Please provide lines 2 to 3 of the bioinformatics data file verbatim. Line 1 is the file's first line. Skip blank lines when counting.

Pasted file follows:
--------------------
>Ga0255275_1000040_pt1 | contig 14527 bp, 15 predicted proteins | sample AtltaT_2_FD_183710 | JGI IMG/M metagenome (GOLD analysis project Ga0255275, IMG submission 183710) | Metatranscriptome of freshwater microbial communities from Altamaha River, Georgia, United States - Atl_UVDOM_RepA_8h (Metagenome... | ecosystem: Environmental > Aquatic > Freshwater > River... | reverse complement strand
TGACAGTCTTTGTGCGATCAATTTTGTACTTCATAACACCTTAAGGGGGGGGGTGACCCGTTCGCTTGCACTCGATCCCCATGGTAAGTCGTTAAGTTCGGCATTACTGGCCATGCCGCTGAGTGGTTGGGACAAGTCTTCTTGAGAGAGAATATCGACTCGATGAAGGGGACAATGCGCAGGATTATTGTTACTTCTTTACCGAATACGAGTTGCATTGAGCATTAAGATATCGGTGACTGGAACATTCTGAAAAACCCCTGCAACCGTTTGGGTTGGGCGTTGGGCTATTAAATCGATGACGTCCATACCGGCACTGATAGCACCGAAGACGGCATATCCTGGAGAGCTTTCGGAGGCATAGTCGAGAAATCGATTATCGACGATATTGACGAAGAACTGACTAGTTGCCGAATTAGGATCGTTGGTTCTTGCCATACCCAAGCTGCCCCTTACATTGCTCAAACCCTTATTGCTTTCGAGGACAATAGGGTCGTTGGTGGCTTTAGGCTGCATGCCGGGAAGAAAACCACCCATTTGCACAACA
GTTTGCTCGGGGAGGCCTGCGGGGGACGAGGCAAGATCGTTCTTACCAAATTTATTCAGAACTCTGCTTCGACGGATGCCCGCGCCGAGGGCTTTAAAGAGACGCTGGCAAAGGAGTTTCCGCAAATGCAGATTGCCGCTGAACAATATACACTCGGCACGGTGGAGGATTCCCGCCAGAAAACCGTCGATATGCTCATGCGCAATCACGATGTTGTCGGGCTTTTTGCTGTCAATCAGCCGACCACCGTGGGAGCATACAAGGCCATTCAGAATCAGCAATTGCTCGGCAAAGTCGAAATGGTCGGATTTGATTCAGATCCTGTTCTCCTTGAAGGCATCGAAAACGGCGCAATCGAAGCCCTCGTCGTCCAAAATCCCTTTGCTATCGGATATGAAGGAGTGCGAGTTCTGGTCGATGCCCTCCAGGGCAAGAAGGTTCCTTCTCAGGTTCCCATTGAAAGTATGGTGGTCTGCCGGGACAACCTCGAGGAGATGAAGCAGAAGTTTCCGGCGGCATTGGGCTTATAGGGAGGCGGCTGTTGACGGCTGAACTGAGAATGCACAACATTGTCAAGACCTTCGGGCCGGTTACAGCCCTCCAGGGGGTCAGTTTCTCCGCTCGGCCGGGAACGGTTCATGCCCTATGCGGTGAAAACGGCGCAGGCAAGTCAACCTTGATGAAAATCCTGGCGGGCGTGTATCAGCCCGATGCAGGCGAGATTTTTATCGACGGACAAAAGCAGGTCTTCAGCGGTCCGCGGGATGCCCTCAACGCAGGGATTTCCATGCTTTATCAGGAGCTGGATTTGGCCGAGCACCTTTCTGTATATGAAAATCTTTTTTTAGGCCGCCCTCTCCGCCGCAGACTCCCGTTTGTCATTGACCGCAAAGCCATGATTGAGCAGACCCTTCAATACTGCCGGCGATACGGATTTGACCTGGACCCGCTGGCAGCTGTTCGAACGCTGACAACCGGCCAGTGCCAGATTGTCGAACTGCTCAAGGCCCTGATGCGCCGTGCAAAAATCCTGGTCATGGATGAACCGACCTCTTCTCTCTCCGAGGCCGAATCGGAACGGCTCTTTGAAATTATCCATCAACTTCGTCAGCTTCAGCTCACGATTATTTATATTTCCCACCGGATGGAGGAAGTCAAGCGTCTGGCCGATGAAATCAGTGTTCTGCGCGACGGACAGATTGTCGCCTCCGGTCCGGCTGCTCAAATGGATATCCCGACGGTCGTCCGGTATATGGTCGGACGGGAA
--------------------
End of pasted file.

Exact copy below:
TGACAGTCTTTGTGCGATCAATTTTGTACTTCATAACACCTTAAGGGGGGGGGTGACCCGTTCGCTTGCACTCGATCCCCATGGTAAGTCGTTAAGTTCGGCATTACTGGCCATGCCGCTGAGTGGTTGGGACAAGTCTTCTTGAGAGAGAATATCGACTCGATGAAGGGGACAATGCGCAGGATTATTGTTACTTCTTTACCGAATACGAGTTGCATTGAGCATTAAGATATCGGTGACTGGAACATTCTGAAAAACCCCTGCAACCGTTTGGGTTGGGCGTTGGGCTATTAAATCGATGACGTCCATACCGGCACTGATAGCACCGAAGACGGCATATCCTGGAGAGCTTTCGGAGGCATAGTCGAGAAATCGATTATCGACGATATTGACGAAGAACTGACTAGTTGCCGAATTAGGATCGTTGGTTCTTGCCATACCCAAGCTGCCCCTTACATTGCTCAAACCCTTATTGCTTTCGAGGACAATAGGGTCGTTGGTGGCTTTAGGCTGCATGCCGGGAAGAAAACCACCCATTTGCACAACA
GTTTGCTCGGGGAGGCCTGCGGGGGACGAGGCAAGATCGTTCTTACCAAATTTATTCAGAACTCTGCTTCGACGGATGCCCGCGCCGAGGGCTTTAAAGAGACGCTGGCAAAGGAGTTTCCGCAAATGCAGATTGCCGCTGAACAATATACACTCGGCACGGTGGAGGATTCCCGCCAGAAAACCGTCGATATGCTCATGCGCAATCACGATGTTGTCGGGCTTTTTGCTGTCAATCAGCCGACCACCGTGGGAGCATACAAGGCCATTCAGAATCAGCAATTGCTCGGCAAAGTCGAAATGGTCGGATTTGATTCAGATCCTGTTCTCCTTGAAGGCATCGAAAACGGCGCAATCGAAGCCCTCGTCGTCCAAAATCCCTTTGCTATCGGATATGAAGGAGTGCGAGTTCTGGTCGATGCCCTCCAGGGCAAGAAGGTTCCTTCTCAGGTTCCCATTGAAAGTATGGTGGTCTGCCGGGACAACCTCGAGGAGATGAAGCAGAAGTTTCCGGCGGCATTGGGCTTATAGGGAGGCGGCTGTTGACGGCTGAACTGAGAATGCACAACATTGTCAAGACCTTCGGGCCGGTTACAGCCCTCCAGGGGGTCAGTTTCTCCGCTCGGCCGGGAACGGTTCATGCCCTATGCGGTGAAAACGGCGCAGGCAAGTCAACCTTGATGAAAATCCTGGCGGGCGTGTATCAGCCCGATGCAGGCGAGATTTTTATCGACGGACAAAAGCAGGTCTTCAGCGGTCCGCGGGATGCCCTCAACGCAGGGATTTCCATGCTTTATCAGGAGCTGGATTTGGCCGAGCACCTTTCTGTATATGAAAATCTTTTTTTAGGCCGCCCTCTCCGCCGCAGACTCCCGTTTGTCATTGACCGCAAAGCCATGATTGAGCAGACCCTTCAATACTGCCGGCGATACGGATTTGACCTGGACCCGCTGGCAGCTGTTCGAACGCTGACAACCGGCCAGTGCCAGATTGTCGAACTGCTCAAGGCCCTGATGCGCCGTGCAAAAATCCTGGTCATGGATGAACCGACCTCTTCTCTCTCCGAGGCCGAATCGGAACGGCTCTTTGAAATTATCCATCAACTTCGTCAGCTTCAGCTCACGATTATTTATATTTCCCACCGGATGGAGGAAGTCAAGCGTCTGGCCGATGAAATCAGTGTTCTGCGCGACGGACAGATTGTCGCCTCCGGTCCGGCTGCTCAAATGGATATCCCGACGGTCGTCCGGTATATGGTCGGACGGGAA